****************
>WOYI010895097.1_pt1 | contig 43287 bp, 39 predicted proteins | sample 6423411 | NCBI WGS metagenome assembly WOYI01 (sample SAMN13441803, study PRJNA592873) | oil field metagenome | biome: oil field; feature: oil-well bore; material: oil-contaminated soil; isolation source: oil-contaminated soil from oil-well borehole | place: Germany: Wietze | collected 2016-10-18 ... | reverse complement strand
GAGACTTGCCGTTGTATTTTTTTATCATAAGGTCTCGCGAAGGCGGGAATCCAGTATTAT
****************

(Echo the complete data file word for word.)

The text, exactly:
>WOYI010895097.1_pt1 | contig 43287 bp, 39 predicted proteins | sample 6423411 | NCBI WGS metagenome assembly WOYI01 (sample SAMN13441803, study PRJNA592873) | oil field metagenome | biome: oil field; feature: oil-well bore; material: oil-contaminated soil; isolation source: oil-contaminated soil from oil-well borehole | place: Germany: Wietze | collected 2016-10-18 ... | reverse complement strand
GAGACTTGCCGTTGTATTTTTTTATCATAAGGTCTCGCGAAGGCGGGAATCCAGTATTAT